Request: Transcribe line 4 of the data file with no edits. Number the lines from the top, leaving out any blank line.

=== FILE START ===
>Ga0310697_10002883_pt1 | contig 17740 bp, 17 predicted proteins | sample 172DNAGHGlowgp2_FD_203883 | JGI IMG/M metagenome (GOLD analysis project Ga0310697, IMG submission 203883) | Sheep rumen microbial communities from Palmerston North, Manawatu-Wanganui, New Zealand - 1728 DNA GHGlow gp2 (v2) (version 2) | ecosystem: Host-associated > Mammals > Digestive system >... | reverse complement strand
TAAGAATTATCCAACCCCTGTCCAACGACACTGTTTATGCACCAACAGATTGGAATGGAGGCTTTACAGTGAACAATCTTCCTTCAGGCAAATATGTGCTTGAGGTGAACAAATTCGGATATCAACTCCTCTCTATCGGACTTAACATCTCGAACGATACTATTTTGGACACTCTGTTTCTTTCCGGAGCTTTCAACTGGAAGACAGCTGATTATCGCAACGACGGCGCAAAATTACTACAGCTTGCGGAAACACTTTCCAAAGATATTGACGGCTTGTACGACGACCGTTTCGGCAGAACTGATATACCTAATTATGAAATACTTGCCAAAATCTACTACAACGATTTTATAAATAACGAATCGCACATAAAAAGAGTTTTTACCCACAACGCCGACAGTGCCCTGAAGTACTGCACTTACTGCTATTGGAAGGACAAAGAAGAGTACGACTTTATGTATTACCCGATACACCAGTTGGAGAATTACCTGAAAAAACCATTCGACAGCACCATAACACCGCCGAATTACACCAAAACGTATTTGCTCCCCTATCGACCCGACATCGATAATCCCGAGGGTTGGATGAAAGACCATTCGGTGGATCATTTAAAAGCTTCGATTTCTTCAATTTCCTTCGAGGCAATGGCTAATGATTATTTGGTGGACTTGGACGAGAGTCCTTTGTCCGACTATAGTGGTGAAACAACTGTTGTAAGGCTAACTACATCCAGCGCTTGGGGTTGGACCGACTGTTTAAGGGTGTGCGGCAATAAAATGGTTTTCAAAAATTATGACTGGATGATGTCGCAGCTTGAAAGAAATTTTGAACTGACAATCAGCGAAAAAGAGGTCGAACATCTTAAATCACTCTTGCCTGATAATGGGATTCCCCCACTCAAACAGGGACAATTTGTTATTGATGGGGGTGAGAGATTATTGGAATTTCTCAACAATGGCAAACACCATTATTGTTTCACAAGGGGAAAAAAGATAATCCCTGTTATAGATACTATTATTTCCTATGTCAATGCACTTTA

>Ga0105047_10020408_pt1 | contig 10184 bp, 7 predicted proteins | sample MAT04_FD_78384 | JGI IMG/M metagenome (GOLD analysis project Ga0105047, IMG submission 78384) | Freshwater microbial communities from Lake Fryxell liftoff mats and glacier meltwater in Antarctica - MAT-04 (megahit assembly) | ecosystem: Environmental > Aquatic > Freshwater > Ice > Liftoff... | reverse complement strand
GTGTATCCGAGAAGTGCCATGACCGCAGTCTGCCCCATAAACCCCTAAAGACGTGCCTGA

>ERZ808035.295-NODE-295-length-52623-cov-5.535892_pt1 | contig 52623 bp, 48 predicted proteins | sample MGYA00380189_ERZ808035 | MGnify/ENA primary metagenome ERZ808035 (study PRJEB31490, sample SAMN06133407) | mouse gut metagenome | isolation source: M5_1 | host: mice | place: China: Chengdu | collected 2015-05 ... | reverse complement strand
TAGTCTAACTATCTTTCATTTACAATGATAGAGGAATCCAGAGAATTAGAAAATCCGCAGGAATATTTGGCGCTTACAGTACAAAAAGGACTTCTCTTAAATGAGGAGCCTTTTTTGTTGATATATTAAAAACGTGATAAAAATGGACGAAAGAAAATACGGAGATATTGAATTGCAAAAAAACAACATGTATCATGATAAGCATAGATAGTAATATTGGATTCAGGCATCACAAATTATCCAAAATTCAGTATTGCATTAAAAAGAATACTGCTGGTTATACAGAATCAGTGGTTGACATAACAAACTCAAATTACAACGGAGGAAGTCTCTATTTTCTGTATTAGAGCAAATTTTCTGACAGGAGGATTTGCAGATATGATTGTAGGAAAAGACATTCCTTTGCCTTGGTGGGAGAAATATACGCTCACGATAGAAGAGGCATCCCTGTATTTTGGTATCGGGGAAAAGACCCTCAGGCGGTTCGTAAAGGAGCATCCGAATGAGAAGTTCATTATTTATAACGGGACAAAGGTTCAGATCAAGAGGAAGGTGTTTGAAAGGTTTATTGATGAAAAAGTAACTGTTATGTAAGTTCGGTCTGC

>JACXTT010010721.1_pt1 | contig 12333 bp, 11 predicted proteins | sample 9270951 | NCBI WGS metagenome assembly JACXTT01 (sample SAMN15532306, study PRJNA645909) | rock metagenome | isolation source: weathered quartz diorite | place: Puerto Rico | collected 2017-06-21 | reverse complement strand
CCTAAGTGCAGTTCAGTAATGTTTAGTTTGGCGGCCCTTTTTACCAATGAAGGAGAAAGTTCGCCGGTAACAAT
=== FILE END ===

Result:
GTGTATCCGAGAAGTGCCATGACCGCAGTCTGCCCCATAAACCCCTAAAGACGTGCCTGA